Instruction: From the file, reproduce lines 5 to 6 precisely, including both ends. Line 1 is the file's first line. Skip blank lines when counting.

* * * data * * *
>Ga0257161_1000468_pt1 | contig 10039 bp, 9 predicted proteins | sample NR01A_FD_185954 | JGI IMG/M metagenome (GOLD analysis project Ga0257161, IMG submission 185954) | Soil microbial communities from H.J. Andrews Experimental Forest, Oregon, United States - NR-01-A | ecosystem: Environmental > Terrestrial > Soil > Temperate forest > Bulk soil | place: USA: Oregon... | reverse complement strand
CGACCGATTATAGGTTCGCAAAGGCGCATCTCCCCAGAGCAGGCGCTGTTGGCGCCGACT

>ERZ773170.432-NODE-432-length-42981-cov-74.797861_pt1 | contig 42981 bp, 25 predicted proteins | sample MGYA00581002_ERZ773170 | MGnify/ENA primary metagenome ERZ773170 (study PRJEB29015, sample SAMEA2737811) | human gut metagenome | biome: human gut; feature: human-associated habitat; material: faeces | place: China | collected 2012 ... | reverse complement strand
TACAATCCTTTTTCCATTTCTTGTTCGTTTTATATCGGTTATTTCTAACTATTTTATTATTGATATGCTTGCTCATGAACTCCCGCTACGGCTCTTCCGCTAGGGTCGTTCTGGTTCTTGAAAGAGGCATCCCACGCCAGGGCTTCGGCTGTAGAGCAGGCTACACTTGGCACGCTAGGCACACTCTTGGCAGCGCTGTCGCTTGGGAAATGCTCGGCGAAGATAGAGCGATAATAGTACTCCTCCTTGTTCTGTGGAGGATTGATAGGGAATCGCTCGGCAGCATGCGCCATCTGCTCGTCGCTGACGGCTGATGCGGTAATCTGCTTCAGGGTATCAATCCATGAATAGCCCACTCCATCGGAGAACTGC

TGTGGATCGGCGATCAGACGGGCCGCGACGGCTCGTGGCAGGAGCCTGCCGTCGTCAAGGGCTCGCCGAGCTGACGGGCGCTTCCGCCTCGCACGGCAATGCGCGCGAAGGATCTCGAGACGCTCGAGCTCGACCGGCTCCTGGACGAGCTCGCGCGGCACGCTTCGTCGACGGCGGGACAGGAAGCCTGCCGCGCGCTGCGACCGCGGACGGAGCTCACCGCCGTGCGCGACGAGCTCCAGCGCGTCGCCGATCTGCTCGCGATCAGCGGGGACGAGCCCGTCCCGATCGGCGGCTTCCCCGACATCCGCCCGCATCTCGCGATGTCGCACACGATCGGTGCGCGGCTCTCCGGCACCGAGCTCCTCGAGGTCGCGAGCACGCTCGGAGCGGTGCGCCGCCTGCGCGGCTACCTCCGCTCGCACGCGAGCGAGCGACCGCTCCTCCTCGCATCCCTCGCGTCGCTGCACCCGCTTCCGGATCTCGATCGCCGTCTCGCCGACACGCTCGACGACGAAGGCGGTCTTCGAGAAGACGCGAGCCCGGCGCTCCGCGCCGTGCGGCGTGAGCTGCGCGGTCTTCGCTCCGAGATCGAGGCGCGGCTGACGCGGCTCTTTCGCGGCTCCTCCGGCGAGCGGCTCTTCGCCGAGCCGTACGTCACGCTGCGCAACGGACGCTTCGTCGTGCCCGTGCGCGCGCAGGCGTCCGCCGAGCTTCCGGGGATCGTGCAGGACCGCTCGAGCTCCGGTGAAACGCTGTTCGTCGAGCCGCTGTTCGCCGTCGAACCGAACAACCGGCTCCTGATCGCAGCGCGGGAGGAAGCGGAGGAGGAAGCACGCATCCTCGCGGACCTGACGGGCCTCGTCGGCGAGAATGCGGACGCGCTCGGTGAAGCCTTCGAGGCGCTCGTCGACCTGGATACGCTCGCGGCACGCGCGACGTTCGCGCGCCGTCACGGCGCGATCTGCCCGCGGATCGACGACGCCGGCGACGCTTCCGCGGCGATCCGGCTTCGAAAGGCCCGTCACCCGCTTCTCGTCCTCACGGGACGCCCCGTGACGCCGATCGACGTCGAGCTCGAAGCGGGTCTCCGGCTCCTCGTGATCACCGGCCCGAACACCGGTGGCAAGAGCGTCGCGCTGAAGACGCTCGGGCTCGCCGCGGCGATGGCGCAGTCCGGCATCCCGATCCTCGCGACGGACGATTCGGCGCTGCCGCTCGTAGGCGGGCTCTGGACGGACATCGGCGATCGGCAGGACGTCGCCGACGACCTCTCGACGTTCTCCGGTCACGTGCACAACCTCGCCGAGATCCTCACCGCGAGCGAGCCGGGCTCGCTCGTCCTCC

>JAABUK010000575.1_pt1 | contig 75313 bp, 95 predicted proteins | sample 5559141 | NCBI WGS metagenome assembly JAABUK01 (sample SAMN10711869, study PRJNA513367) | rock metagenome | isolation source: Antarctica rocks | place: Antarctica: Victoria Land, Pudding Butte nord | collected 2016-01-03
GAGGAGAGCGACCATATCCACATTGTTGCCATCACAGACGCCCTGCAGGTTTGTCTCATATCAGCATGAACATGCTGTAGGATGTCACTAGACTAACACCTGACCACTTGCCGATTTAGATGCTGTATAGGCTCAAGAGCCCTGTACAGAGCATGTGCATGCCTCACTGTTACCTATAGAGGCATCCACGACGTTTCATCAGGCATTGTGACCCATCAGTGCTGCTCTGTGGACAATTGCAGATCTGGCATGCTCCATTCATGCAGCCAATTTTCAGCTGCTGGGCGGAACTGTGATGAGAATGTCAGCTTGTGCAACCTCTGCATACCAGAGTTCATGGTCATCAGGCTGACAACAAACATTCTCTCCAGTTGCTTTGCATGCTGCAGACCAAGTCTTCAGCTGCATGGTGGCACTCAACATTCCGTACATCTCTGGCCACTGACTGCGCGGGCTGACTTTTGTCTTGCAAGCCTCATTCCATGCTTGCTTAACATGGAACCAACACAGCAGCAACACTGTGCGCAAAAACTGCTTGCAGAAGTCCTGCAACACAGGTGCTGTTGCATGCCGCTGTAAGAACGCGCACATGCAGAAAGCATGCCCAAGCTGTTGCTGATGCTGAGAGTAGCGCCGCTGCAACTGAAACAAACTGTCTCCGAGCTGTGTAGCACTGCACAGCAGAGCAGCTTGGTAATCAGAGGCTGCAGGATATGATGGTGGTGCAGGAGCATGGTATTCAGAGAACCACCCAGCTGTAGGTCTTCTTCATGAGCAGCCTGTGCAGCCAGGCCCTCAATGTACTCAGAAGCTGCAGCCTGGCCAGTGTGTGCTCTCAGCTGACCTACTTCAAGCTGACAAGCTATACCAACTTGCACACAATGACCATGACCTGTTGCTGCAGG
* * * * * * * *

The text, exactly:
TGTGGATCGGCGATCAGACGGGCCGCGACGGCTCGTGGCAGGAGCCTGCCGTCGTCAAGGGCTCGCCGAGCTGACGGGCGCTTCCGCCTCGCACGGCAATGCGCGCGAAGGATCTCGAGACGCTCGAGCTCGACCGGCTCCTGGACGAGCTCGCGCGGCACGCTTCGTCGACGGCGGGACAGGAAGCCTGCCGCGCGCTGCGACCGCGGACGGAGCTCACCGCCGTGCGCGACGAGCTCCAGCGCGTCGCCGATCTGCTCGCGATCAGCGGGGACGAGCCCGTCCCGATCGGCGGCTTCCCCGACATCCGCCCGCATCTCGCGATGTCGCACACGATCGGTGCGCGGCTCTCCGGCACCGAGCTCCTCGAGGTCGCGAGCACGCTCGGAGCGGTGCGCCGCCTGCGCGGCTACCTCCGCTCGCACGCGAGCGAGCGACCGCTCCTCCTCGCATCCCTCGCGTCGCTGCACCCGCTTCCGGATCTCGATCGCCGTCTCGCCGACACGCTCGACGACGAAGGCGGTCTTCGAGAAGACGCGAGCCCGGCGCTCCGCGCCGTGCGGCGTGAGCTGCGCGGTCTTCGCTCCGAGATCGAGGCGCGGCTGACGCGGCTCTTTCGCGGCTCCTCCGGCGAGCGGCTCTTCGCCGAGCCGTACGTCACGCTGCGCAACGGACGCTTCGTCGTGCCCGTGCGCGCGCAGGCGTCCGCCGAGCTTCCGGGGATCGTGCAGGACCGCTCGAGCTCCGGTGAAACGCTGTTCGTCGAGCCGCTGTTCGCCGTCGAACCGAACAACCGGCTCCTGATCGCAGCGCGGGAGGAAGCGGAGGAGGAAGCACGCATCCTCGCGGACCTGACGGGCCTCGTCGGCGAGAATGCGGACGCGCTCGGTGAAGCCTTCGAGGCGCTCGTCGACCTGGATACGCTCGCGGCACGCGCGACGTTCGCGCGCCGTCACGGCGCGATCTGCCCGCGGATCGACGACGCCGGCGACGCTTCCGCGGCGATCCGGCTTCGAAAGGCCCGTCACCCGCTTCTCGTCCTCACGGGACGCCCCGTGACGCCGATCGACGTCGAGCTCGAAGCGGGTCTCCGGCTCCTCGTGATCACCGGCCCGAACACCGGTGGCAAGAGCGTCGCGCTGAAGACGCTCGGGCTCGCCGCGGCGATGGCGCAGTCCGGCATCCCGATCCTCGCGACGGACGATTCGGCGCTGCCGCTCGTAGGCGGGCTCTGGACGGACATCGGCGATCGGCAGGACGTCGCCGACGACCTCTCGACGTTCTCCGGTCACGTGCACAACCTCGCCGAGATCCTCACCGCGAGCGAGCCGGGCTCGCTCGTCCTCC

>JAABUK010000575.1_pt1 | contig 75313 bp, 95 predicted proteins | sample 5559141 | NCBI WGS metagenome assembly JAABUK01 (sample SAMN10711869, study PRJNA513367) | rock metagenome | isolation source: Antarctica rocks | place: Antarctica: Victoria Land, Pudding Butte nord | collected 2016-01-03